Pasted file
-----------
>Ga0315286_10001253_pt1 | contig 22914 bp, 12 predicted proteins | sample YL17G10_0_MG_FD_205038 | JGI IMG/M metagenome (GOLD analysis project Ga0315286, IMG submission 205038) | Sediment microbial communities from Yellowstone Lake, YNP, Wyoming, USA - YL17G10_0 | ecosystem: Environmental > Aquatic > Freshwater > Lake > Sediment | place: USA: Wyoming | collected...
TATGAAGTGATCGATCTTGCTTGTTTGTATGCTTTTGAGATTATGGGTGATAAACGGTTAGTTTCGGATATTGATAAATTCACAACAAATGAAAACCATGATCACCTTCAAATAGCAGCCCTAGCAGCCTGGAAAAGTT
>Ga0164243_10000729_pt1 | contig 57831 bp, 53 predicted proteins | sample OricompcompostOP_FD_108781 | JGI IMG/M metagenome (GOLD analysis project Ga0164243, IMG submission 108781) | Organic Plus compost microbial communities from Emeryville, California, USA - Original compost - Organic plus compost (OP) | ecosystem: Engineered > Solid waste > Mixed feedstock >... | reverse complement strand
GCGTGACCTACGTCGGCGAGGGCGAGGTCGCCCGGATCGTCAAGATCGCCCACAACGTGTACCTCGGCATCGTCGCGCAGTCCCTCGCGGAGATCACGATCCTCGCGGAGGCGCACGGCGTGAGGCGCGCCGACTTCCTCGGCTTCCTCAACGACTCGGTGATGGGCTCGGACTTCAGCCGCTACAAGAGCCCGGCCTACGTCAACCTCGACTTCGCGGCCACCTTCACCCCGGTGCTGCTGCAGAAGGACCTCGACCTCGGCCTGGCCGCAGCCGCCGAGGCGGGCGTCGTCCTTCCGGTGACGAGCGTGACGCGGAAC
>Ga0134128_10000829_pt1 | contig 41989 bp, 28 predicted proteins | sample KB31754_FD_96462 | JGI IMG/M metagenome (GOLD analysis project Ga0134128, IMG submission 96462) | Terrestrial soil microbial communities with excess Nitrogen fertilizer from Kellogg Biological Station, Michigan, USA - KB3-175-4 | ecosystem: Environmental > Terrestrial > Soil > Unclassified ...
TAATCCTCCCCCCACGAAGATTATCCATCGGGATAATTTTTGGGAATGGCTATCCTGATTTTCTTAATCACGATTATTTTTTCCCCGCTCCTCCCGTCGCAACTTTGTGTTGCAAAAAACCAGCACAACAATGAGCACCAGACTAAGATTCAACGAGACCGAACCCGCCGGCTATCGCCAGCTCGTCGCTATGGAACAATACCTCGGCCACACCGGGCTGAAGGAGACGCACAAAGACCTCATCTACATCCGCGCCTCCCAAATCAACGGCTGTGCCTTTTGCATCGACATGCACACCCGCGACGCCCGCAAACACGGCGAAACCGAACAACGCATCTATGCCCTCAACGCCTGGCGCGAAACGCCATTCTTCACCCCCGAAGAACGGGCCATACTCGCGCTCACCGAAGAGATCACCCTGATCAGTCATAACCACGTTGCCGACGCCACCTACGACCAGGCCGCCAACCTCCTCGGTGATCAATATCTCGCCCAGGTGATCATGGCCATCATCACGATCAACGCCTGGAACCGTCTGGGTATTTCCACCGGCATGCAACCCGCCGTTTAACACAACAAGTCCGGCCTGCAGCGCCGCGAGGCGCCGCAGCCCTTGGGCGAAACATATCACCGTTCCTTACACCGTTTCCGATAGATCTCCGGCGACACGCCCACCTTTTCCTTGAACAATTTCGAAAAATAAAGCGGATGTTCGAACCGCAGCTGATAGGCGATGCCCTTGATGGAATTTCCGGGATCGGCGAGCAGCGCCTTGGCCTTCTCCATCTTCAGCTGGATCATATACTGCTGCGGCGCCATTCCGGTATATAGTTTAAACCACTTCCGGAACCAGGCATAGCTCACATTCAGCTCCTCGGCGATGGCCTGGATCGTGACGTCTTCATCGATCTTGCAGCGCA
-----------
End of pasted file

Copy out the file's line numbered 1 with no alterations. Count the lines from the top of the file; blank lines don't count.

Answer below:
>Ga0315286_10001253_pt1 | contig 22914 bp, 12 predicted proteins | sample YL17G10_0_MG_FD_205038 | JGI IMG/M metagenome (GOLD analysis project Ga0315286, IMG submission 205038) | Sediment microbial communities from Yellowstone Lake, YNP, Wyoming, USA - YL17G10_0 | ecosystem: Environmental > Aquatic > Freshwater > Lake > Sediment | place: USA: Wyoming | collected...